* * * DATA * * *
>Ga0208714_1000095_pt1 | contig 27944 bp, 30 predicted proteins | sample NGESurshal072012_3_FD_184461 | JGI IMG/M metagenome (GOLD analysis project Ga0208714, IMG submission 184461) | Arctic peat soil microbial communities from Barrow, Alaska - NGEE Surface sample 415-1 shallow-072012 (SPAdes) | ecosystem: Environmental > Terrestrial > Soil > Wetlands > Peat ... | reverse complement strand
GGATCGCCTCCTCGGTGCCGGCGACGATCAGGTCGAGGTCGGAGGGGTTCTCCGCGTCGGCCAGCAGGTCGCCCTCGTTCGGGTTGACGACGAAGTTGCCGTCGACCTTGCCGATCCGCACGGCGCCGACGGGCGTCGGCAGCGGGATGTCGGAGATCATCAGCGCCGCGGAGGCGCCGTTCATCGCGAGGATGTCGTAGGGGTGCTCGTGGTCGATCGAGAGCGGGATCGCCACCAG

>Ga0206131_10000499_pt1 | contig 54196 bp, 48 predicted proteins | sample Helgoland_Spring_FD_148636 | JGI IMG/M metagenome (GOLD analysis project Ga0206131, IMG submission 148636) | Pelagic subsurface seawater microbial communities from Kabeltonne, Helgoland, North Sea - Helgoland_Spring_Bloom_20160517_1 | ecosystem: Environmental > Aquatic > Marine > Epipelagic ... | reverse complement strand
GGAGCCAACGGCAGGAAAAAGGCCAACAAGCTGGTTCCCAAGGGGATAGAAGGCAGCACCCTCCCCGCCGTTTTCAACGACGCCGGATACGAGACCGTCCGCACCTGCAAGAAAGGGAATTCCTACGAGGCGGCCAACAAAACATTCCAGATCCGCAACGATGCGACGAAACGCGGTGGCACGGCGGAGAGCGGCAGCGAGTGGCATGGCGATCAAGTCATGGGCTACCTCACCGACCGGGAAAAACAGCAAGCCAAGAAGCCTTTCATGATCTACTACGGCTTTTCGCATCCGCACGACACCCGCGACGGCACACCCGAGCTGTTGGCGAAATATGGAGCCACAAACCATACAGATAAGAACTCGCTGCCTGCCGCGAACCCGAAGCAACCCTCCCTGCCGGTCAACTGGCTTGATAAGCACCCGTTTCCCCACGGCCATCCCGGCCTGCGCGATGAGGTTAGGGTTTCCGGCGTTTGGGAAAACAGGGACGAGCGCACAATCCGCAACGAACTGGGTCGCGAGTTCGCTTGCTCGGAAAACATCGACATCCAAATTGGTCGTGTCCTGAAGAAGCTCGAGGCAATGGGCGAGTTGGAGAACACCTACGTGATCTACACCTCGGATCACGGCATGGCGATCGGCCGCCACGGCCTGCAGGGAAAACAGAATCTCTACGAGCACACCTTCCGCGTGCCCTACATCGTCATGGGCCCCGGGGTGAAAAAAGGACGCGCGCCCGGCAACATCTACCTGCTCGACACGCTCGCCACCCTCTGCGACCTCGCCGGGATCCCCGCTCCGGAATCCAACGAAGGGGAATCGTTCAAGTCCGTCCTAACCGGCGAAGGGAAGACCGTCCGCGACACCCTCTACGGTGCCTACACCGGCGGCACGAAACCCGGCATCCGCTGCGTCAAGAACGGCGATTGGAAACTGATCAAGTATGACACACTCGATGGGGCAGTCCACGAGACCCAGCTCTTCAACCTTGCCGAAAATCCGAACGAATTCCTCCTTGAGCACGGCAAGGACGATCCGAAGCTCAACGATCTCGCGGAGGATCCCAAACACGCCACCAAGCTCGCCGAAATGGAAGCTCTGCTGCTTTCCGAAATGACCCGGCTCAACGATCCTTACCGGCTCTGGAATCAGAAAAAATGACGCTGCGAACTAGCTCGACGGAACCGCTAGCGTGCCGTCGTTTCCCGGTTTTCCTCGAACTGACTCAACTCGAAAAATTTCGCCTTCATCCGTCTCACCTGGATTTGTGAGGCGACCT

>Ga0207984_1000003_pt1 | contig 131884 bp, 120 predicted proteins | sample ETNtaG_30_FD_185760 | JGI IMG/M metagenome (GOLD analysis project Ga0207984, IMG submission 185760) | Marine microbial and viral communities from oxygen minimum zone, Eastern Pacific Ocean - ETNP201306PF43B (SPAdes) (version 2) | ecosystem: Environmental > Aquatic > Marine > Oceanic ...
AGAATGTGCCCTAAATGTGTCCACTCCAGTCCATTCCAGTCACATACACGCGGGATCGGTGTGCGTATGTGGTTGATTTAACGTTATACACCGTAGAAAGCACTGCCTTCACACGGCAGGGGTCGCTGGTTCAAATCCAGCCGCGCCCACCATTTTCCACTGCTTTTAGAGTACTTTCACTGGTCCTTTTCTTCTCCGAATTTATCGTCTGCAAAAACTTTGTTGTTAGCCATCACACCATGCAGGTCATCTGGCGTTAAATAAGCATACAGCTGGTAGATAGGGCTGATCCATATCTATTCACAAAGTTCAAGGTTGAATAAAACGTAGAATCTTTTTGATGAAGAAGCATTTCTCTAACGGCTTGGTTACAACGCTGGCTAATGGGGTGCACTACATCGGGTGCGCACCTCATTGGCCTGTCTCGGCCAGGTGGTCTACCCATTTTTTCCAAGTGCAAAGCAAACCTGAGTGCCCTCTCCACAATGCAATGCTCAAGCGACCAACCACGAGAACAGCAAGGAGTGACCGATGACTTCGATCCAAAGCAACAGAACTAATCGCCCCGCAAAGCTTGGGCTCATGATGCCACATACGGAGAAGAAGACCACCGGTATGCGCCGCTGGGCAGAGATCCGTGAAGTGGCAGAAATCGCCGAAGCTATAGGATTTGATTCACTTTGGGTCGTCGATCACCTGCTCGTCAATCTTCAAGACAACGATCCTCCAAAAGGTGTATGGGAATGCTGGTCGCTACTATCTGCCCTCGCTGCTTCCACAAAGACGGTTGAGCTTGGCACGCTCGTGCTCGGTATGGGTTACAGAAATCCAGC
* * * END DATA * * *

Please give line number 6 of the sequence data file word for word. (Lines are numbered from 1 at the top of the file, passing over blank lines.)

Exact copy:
AGAATGTGCCCTAAATGTGTCCACTCCAGTCCATTCCAGTCACATACACGCGGGATCGGTGTGCGTATGTGGTTGATTTAACGTTATACACCGTAGAAAGCACTGCCTTCACACGGCAGGGGTCGCTGGTTCAAATCCAGCCGCGCCCACCATTTTCCACTGCTTTTAGAGTACTTTCACTGGTCCTTTTCTTCTCCGAATTTATCGTCTGCAAAAACTTTGTTGTTAGCCATCACACCATGCAGGTCATCTGGCGTTAAATAAGCATACAGCTGGTAGATAGGGCTGATCCATATCTATTCACAAAGTTCAAGGTTGAATAAAACGTAGAATCTTTTTGATGAAGAAGCATTTCTCTAACGGCTTGGTTACAACGCTGGCTAATGGGGTGCACTACATCGGGTGCGCACCTCATTGGCCTGTCTCGGCCAGGTGGTCTACCCATTTTTTCCAAGTGCAAAGCAAACCTGAGTGCCCTCTCCACAATGCAATGCTCAAGCGACCAACCACGAGAACAGCAAGGAGTGACCGATGACTTCGATCCAAAGCAACAGAACTAATCGCCCCGCAAAGCTTGGGCTCATGATGCCACATACGGAGAAGAAGACCACCGGTATGCGCCGCTGGGCAGAGATCCGTGAAGTGGCAGAAATCGCCGAAGCTATAGGATTTGATTCACTTTGGGTCGTCGATCACCTGCTCGTCAATCTTCAAGACAACGATCCTCCAAAAGGTGTATGGGAATGCTGGTCGCTACTATCTGCCCTCGCTGCTTCCACAAAGACGGTTGAGCTTGGCACGCTCGTGCTCGGTATGGGTTACAGAAATCCAGC